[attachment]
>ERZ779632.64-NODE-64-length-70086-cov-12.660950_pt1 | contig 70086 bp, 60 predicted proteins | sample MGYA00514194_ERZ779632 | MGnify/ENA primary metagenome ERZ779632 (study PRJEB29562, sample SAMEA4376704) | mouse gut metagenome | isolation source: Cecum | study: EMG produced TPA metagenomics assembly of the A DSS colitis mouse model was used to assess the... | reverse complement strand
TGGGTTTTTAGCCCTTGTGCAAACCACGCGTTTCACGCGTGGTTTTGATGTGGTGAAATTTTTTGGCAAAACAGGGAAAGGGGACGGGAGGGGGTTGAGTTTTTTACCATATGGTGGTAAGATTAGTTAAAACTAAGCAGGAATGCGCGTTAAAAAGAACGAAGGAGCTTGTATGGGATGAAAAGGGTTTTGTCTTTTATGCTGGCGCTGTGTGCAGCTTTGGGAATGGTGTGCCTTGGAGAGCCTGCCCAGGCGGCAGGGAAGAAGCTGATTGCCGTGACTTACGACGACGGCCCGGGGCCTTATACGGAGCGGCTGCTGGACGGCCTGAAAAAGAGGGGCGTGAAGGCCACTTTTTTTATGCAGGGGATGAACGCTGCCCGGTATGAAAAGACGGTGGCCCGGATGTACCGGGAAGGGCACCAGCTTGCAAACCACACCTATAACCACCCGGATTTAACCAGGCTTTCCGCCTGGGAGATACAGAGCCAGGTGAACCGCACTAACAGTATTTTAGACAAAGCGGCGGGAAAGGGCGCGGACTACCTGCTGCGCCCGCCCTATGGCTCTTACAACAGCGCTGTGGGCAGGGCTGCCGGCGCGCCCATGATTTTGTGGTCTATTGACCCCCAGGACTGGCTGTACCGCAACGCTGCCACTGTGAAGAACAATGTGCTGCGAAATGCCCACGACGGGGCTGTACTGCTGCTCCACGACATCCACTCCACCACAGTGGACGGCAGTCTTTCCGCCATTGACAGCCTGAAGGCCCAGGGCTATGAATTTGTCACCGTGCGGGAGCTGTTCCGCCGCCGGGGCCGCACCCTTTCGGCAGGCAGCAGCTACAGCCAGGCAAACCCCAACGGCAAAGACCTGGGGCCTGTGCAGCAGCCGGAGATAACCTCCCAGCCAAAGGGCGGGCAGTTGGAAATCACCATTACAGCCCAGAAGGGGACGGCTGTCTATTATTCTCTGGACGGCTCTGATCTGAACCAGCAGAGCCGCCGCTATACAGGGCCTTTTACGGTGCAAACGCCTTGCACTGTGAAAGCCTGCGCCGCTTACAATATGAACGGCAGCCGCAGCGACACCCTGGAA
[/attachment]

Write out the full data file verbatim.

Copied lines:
>ERZ779632.64-NODE-64-length-70086-cov-12.660950_pt1 | contig 70086 bp, 60 predicted proteins | sample MGYA00514194_ERZ779632 | MGnify/ENA primary metagenome ERZ779632 (study PRJEB29562, sample SAMEA4376704) | mouse gut metagenome | isolation source: Cecum | study: EMG produced TPA metagenomics assembly of the A DSS colitis mouse model was used to assess the... | reverse complement strand
TGGGTTTTTAGCCCTTGTGCAAACCACGCGTTTCACGCGTGGTTTTGATGTGGTGAAATTTTTTGGCAAAACAGGGAAAGGGGACGGGAGGGGGTTGAGTTTTTTACCATATGGTGGTAAGATTAGTTAAAACTAAGCAGGAATGCGCGTTAAAAAGAACGAAGGAGCTTGTATGGGATGAAAAGGGTTTTGTCTTTTATGCTGGCGCTGTGTGCAGCTTTGGGAATGGTGTGCCTTGGAGAGCCTGCCCAGGCGGCAGGGAAGAAGCTGATTGCCGTGACTTACGACGACGGCCCGGGGCCTTATACGGAGCGGCTGCTGGACGGCCTGAAAAAGAGGGGCGTGAAGGCCACTTTTTTTATGCAGGGGATGAACGCTGCCCGGTATGAAAAGACGGTGGCCCGGATGTACCGGGAAGGGCACCAGCTTGCAAACCACACCTATAACCACCCGGATTTAACCAGGCTTTCCGCCTGGGAGATACAGAGCCAGGTGAACCGCACTAACAGTATTTTAGACAAAGCGGCGGGAAAGGGCGCGGACTACCTGCTGCGCCCGCCCTATGGCTCTTACAACAGCGCTGTGGGCAGGGCTGCCGGCGCGCCCATGATTTTGTGGTCTATTGACCCCCAGGACTGGCTGTACCGCAACGCTGCCACTGTGAAGAACAATGTGCTGCGAAATGCCCACGACGGGGCTGTACTGCTGCTCCACGACATCCACTCCACCACAGTGGACGGCAGTCTTTCCGCCATTGACAGCCTGAAGGCCCAGGGCTATGAATTTGTCACCGTGCGGGAGCTGTTCCGCCGCCGGGGCCGCACCCTTTCGGCAGGCAGCAGCTACAGCCAGGCAAACCCCAACGGCAAAGACCTGGGGCCTGTGCAGCAGCCGGAGATAACCTCCCAGCCAAAGGGCGGGCAGTTGGAAATCACCATTACAGCCCAGAAGGGGACGGCTGTCTATTATTCTCTGGACGGCTCTGATCTGAACCAGCAGAGCCGCCGCTATACAGGGCCTTTTACGGTGCAAACGCCTTGCACTGTGAAAGCCTGCGCCGCTTACAATATGAACGGCAGCCGCAGCGACACCCTGGAA